At the recent Earth Summit in Rio de Janeiro, Brazil, President Bush and the U.S. government were said to be “isolated,” “out of sync,” with the world community, “out of step” and “going against the tide of history.”
In fact, the opposite is true. It was the Earth Summit and the United Nations Summiteers who were out of sync. The reasons are many.
Central governments are losing legitimacy. The UN is an organization of central governments, not people. Yet, central governments are unable to solve the most vexing problems of mankind ‹ including poverty, pollution, and public safety .
Pollution cannot be stopped by top-down, command-and-control approaches favored by the Earth Summiteers. Intact families, a job, and local police have more to do with stopping violence than any central government agency.
The expansion of free trade arrangements reduces the relevance of central governments. Once free trade is executed, attention moves almost immediately to concrete issues: the harmonization of laws and regulations dealing with transportation, environment and other issues of public health and safety. These issues are typically the domain of provincial governments who work with business to facilitate commercial transactions. Central governments are nowhere to be found.
People are increasingly turned off by hypocrisy and corruption in high places. “Rot at the top” takes many forms ‹ including the hypocrisy of a Maurice Strong, the Earth Summit secretary general who promotes environmentalism in his public life but in his private life establishes American Water Development Inc. (AWDI) to divert water from an impoverished mountain valley in western Colorado to sell it to the thirsty cities on the Front Range. Stong’s manta seems to be: “think globally, dig locally.”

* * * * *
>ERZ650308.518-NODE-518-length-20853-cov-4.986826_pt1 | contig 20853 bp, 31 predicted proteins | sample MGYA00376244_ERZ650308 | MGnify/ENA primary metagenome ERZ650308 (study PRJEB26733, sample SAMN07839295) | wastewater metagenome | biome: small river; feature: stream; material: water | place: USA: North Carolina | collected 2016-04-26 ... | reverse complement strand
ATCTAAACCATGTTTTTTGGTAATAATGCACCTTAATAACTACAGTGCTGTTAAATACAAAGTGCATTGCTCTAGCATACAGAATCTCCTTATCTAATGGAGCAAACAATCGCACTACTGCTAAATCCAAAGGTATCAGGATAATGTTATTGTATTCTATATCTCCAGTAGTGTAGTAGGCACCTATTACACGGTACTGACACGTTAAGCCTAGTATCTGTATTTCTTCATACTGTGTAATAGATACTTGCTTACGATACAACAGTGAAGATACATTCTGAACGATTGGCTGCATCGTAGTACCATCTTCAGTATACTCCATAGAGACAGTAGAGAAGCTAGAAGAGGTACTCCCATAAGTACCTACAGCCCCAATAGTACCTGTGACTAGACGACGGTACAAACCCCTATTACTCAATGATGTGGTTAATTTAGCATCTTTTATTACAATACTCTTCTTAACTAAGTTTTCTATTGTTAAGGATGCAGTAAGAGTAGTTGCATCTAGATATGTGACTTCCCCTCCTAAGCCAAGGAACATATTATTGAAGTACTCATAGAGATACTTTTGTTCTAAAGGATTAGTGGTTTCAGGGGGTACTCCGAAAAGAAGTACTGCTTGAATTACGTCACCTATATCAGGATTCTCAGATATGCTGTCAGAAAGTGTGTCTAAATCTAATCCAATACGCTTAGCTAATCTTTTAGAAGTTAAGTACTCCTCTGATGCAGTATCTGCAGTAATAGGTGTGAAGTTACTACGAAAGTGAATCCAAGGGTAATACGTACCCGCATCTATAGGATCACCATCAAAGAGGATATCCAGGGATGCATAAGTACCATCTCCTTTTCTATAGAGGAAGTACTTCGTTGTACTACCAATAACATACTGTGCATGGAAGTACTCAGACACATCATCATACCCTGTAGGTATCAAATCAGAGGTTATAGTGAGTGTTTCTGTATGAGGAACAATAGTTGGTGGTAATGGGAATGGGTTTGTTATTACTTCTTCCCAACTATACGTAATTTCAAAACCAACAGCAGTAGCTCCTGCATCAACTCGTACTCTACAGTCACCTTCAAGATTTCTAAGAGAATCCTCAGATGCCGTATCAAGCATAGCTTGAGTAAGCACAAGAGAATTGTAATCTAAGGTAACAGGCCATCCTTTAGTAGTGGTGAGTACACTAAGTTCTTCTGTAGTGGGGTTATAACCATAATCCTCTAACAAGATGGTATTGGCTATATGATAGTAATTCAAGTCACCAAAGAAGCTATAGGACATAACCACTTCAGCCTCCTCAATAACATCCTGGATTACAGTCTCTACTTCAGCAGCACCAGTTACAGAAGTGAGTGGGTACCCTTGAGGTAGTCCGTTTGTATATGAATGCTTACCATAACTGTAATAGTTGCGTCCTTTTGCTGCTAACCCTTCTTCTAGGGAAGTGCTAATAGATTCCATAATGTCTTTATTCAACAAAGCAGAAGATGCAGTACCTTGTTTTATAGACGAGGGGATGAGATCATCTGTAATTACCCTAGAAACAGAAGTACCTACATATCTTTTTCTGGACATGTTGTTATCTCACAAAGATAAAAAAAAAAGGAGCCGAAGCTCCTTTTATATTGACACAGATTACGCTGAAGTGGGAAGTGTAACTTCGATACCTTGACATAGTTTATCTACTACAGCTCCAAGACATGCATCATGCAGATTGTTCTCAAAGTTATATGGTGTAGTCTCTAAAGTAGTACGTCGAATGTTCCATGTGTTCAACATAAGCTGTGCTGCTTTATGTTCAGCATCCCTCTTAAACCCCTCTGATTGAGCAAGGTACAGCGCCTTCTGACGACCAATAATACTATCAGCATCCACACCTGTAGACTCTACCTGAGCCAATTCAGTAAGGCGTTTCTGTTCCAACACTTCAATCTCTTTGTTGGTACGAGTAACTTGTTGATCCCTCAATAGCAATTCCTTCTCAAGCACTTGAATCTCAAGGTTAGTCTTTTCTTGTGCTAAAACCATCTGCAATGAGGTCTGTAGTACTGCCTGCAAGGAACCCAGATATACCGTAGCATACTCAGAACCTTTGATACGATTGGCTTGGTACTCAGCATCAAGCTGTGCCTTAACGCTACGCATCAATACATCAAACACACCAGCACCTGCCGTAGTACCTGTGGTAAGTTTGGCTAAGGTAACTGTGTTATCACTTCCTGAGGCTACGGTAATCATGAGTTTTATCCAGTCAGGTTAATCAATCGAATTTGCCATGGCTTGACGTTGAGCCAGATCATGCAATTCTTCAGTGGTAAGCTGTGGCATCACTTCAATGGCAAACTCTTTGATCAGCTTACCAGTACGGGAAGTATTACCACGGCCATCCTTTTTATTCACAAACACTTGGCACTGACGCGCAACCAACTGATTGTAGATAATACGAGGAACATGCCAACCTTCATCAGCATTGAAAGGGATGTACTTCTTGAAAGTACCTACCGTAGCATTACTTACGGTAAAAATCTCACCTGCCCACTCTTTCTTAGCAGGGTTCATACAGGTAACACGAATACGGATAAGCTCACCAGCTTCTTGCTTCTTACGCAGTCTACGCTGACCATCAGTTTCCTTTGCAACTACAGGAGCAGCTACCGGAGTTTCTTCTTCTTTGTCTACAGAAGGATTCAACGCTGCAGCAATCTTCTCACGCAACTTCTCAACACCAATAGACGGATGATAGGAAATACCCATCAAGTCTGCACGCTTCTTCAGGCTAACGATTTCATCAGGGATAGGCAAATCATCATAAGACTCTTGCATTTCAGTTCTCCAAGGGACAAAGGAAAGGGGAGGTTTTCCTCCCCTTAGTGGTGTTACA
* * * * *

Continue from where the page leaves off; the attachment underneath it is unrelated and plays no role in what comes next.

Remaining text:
Growing awareness that leaders do not walk their talk has undermined the legitimacy of all leadership.
Economic development limits population and funds environmental clean-up. The evidence is clear: rich and democratic nations have cleaner environments and lower fertility rates. Expanding wealth is key to solving the twin problems of Third World over-population and environmental degradation. Yet the monologue in Rio was dominated by words like “limits,” “decline,” “disaster,” “tragedy,” “redistribute,” “coordinate,” “harmonize,” “regulate,” “control,” and ‹ most importantly ‹ “sustainable.”
I listened to many of the speeches. Not once did I hear the word “freedom.” Expressions of humility about our ability to predict the natural environment were in short supply.
Even though most of the world is moving toward democracy, privatization and free markets, Earth Summiteers were trying to move the world in the opposite direction, invoking the new religion of “sustainability” to justify increased public supervision of private decisions and a larger role for the public sector.
So, it was OK for the U.S. to stand alone. We’ve stood alone before, in every century of our existence beginning in 1776, when we rejected the monarchy as a way to organize a government; in 1863, when we rejected human slavery in the midst of a bloody war to preserve our union; and, in 1969 when two Americans stood alone on the moon. There is nothing inherently wrong with being isolated or standing alone ‹ particularly against the shop-worn, statist ideas of those assembled in Rio.